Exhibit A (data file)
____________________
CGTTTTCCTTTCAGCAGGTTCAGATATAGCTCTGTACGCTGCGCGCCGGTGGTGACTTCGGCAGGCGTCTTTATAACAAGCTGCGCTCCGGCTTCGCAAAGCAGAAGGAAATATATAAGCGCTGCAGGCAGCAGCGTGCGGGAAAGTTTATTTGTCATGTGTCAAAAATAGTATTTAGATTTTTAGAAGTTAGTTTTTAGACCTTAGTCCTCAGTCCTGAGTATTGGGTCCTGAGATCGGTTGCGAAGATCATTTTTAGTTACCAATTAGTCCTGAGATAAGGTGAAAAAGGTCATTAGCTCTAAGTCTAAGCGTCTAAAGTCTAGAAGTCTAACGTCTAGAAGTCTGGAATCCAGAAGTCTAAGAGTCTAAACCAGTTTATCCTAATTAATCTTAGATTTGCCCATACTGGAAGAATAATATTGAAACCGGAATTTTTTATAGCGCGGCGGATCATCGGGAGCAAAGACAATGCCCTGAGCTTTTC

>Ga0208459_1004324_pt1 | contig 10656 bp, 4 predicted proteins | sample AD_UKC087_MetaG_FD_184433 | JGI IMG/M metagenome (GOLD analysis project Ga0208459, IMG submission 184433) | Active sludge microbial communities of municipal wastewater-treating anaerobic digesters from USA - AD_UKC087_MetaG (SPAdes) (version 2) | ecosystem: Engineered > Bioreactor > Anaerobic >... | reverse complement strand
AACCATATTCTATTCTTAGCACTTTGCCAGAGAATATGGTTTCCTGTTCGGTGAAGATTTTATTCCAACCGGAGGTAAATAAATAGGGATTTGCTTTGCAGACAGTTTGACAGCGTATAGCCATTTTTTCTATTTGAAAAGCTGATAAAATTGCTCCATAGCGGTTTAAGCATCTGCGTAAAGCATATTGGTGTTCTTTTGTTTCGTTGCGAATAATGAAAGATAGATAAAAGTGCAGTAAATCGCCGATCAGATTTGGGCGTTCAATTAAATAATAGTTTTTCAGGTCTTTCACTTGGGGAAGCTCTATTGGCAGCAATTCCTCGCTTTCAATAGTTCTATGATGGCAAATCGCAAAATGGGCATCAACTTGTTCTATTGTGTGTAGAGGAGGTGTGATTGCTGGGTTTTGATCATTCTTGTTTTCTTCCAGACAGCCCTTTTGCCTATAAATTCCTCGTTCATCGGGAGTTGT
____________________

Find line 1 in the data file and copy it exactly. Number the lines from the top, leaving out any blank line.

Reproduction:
CGTTTTCCTTTCAGCAGGTTCAGATATAGCTCTGTACGCTGCGCGCCGGTGGTGACTTCGGCAGGCGTCTTTATAACAAGCTGCGCTCCGGCTTCGCAAAGCAGAAGGAAATATATAAGCGCTGCAGGCAGCAGCGTGCGGGAAAGTTTATTTGTCATGTGTCAAAAATAGTATTTAGATTTTTAGAAGTTAGTTTTTAGACCTTAGTCCTCAGTCCTGAGTATTGGGTCCTGAGATCGGTTGCGAAGATCATTTTTAGTTACCAATTAGTCCTGAGATAAGGTGAAAAAGGTCATTAGCTCTAAGTCTAAGCGTCTAAAGTCTAGAAGTCTAACGTCTAGAAGTCTGGAATCCAGAAGTCTAAGAGTCTAAACCAGTTTATCCTAATTAATCTTAGATTTGCCCATACTGGAAGAATAATATTGAAACCGGAATTTTTTATAGCGCGGCGGATCATCGGGAGCAAAGACAATGCCCTGAGCTTTTC